In this study, we have analyzed the determinants of the NP that determine its aberrant migration. We show that the region responsible for this effect also mediates incorporation of the nucleocapsid into the viral particle, and this property can be conferred to a homologous NP from the measles virus that is not normally incorporated into filoviruses. Specifically, two domains within this COOH terminal domain, one between aa 439 to 492 and another at aa 589 to 739, are responsible for its unusual biochemical properties. We suggest that its unexpected migration on SDS-PAGE gels is likely due to the high acidic content of the two domains. Informatic analysis of the protein suggests such behavior. In addition, extensive analysis of the COOH-terminal domain shows no evidence of posttranslational modification, including evaluation of all peptides by MALDI-TOF MS.
Previous studies have shown that NP migrates aberrantly by SDS-PAGE (3
), but the biochemical basis of this effect is not well understood. A previous report of phosphorylation of Marburg virus NP may suggest Ebola virus NP is also phosphorylated and account for this size change (3
). However, this protein is not substantially phosphorylated, and such phosphorylation is unlikely to cause substantial changes in the migration of this protein. The possibility of posttranslational carbohydrate modification has been raised in two independent studies (13
). The finding that [3
H]glucosamine could be incorporated into the protein further supported this possibility. However, lectin binding has been observed in the absence of carbohydrate modification, and in vitro labeling may be nonspecific.
Glycomic and proteomic analysis failed to identify distinct posttranslational modification sites. Instead, we find that there are two discontinuous subdomains that give rise to this aberrant migration, which are notable for their highly charged acidic character. Point mutations of a variety of amino acids in these regions suggest that neither serines nor threonines nor prolines within these affected regions were responsible for aberrant migration. In addition to posttranslational modifications, acidic domains have also been shown to cause aberrant migration of proteins. For example, in an early observation of this phenomenon, a 52-kDa component of the U1 small nuclear ribonucleoprotein was found to migrate on PAGE at 70 kDa (22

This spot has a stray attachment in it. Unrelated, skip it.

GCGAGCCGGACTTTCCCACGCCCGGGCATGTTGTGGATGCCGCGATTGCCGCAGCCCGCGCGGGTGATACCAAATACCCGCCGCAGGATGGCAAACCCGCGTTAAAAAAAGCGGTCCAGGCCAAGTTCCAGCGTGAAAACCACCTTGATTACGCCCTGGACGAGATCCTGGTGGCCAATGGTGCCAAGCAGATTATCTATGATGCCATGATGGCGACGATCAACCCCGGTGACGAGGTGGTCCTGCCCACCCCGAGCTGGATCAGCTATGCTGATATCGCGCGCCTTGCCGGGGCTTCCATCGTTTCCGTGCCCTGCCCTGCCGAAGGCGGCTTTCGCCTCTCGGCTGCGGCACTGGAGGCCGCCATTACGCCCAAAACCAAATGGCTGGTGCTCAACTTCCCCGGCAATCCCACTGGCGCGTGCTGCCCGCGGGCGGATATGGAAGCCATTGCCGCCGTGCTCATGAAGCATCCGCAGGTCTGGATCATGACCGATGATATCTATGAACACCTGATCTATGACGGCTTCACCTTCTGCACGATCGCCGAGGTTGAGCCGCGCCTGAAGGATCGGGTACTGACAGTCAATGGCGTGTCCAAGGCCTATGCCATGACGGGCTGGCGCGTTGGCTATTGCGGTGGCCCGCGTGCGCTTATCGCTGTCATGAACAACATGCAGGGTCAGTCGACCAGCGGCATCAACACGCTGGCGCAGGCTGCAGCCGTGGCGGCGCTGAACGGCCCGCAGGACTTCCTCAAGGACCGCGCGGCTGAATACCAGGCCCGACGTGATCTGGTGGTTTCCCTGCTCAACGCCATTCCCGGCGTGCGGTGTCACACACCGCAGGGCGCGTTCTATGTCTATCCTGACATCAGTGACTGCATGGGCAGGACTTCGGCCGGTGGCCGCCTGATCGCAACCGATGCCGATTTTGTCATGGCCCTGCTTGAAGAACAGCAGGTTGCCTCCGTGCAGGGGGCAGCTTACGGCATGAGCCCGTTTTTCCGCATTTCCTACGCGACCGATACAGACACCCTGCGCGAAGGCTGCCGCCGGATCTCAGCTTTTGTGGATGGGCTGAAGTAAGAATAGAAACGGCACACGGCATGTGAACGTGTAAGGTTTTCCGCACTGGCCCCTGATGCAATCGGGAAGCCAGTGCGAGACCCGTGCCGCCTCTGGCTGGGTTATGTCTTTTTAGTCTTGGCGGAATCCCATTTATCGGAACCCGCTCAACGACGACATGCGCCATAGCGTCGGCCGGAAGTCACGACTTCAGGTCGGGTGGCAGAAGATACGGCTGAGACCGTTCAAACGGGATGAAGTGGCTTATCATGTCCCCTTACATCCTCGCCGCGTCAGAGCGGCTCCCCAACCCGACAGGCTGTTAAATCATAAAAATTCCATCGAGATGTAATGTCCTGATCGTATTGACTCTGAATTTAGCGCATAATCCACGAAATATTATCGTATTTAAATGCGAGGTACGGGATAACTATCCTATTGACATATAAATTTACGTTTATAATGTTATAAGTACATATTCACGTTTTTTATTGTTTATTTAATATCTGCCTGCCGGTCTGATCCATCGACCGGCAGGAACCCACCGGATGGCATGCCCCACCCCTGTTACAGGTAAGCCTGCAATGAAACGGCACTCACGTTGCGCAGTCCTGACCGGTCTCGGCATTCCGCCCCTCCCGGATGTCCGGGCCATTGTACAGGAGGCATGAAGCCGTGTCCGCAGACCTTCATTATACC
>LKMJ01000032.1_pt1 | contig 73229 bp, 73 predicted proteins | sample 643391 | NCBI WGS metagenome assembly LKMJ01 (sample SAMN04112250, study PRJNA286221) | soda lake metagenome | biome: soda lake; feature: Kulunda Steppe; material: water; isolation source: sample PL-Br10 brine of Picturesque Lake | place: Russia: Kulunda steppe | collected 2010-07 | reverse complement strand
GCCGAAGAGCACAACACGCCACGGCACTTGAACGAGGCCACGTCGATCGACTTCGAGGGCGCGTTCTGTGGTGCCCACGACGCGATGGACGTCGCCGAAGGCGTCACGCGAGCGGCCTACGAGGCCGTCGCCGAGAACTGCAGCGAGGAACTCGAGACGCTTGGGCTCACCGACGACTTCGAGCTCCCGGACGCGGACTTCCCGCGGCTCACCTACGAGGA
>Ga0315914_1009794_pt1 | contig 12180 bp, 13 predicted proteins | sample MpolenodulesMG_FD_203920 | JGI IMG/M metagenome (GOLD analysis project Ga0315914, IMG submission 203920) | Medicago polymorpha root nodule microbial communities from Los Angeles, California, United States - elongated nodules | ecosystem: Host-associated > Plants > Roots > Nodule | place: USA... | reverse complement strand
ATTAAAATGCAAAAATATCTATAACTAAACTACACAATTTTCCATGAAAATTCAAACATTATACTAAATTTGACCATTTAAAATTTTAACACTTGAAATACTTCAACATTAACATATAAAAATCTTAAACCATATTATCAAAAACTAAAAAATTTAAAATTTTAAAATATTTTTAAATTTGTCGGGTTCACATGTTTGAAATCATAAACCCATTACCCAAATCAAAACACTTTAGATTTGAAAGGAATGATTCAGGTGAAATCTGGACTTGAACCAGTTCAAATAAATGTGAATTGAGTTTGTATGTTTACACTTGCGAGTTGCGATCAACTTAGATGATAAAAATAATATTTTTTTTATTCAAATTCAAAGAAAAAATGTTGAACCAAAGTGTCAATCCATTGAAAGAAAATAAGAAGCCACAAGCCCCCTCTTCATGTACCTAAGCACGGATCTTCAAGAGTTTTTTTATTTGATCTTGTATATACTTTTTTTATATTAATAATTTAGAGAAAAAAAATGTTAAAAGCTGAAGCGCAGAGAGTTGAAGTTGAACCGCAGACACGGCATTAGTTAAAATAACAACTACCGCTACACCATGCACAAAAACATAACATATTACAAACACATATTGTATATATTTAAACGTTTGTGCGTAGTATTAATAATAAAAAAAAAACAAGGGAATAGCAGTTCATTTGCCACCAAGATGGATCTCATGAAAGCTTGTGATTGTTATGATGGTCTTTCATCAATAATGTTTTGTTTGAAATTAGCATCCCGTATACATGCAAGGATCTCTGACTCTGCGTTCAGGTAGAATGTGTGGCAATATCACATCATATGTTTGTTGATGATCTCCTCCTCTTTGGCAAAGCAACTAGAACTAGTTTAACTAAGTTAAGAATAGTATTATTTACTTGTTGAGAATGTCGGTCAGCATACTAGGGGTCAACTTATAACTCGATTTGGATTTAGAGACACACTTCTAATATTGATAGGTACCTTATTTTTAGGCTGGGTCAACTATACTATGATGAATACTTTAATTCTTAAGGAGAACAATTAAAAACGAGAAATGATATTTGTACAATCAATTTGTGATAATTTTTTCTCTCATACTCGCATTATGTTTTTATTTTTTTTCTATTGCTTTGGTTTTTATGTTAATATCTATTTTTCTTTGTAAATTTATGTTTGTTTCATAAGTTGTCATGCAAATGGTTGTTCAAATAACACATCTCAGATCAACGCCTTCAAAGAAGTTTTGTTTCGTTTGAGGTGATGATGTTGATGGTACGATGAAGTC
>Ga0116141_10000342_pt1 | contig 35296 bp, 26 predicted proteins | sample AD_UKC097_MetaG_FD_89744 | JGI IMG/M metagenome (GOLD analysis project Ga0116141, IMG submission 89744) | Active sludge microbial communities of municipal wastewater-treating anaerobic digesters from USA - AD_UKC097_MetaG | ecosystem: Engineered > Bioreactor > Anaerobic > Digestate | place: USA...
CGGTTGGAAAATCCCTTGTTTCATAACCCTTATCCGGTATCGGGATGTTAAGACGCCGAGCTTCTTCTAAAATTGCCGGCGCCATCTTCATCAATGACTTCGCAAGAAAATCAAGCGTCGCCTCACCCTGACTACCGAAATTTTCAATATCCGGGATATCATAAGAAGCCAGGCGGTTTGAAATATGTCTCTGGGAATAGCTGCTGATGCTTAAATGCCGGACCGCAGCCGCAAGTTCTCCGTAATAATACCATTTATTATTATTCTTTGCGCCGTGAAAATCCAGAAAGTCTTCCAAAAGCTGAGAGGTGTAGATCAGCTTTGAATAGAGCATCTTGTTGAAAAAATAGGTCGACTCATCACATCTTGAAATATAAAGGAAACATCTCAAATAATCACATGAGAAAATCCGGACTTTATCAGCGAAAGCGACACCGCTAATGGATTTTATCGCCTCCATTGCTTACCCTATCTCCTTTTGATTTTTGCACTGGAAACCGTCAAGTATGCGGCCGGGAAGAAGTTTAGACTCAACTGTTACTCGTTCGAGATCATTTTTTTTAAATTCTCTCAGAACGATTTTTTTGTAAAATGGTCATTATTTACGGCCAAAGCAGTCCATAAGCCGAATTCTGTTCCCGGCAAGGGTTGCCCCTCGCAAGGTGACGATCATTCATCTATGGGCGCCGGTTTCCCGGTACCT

). Its aberrant electrophoretic migration was attributed to a carboxy-terminal charged domain. Similarly, the anomalous electrophoretic behaviors of the human papillomavirus type 16 E7 protein and the DNA repair protein XPA were found to be due to the high content of acidic amino acid residues (1
). Within the two subdomains of NP that cause aberrant migration, such acidic regions comprise ca. 30% of the sequence, well beyond the remainder of this protein, ca. 10%, or of other proteins in general. In addition, this region of the protein is predicted to show significant disorder (Fig. ). Many proteins are now known to require regions of disorder for function, particularly when molecular recognition is used (27
). Indeed, recent bioinformatics studies have revealed a small but significant correlation between intrinsic structural disorder and participation in multiple protein interactions (12
). Such disordered regions generally have a higher percentage of polar and charged residues, as well as Gly, Ala, and Pro. Despite their lack of rigidly defined structure, disordered regions of proteins involved in macromolecular interactions can have numerous advantages over structured regions such as more rapid association rates, lower entropy losses upon binding, greater topological flexibility, the potential to use shorter amino acid sequences for molecular recognition, the flexibility to recognize multiple partners depending on the microenvironment, and the ability to provide entropic exclusion of other macromolecules in spacer regions. Furthermore, many, although not all, disordered regions are induced to fold into distinct structures upon interaction with target molecules (6
). The prediction of a large intrinsically disordered region in the COOH-terminal end of an NP with high acidic content is thus consistent with NP's role as a critical component of a large macromolecular assembly involving VP35 and VP24. These results suggest that the COOH-terminal region of NP may play a direct role in the assembly of the nucleocapsid.
The filoviruses are characterized by their filamentous nucleocapsids, a feature not observed with uniformity in their most closely related phylogenetic class of viruses, the paramyxoviruses. Interestingly, the region responsible for this aberrant migration is lacking in the paramyxoviruses. When the COOH-terminal region is fused to either measles or RSV NP, it associated in nucleocapsids with VP35 and was incorporated into viruslike particles by biochemical analysis. This finding suggests that these Ebola virus subdomains are required for incorporation of NP into the virion. Taken together, these data indicate that the subdomains of the Ebola virus NP responsible for its aberrant biochemistry contribute to NP localization in the virus and may help to determine the unique characteristics and morphology of this class of viruses.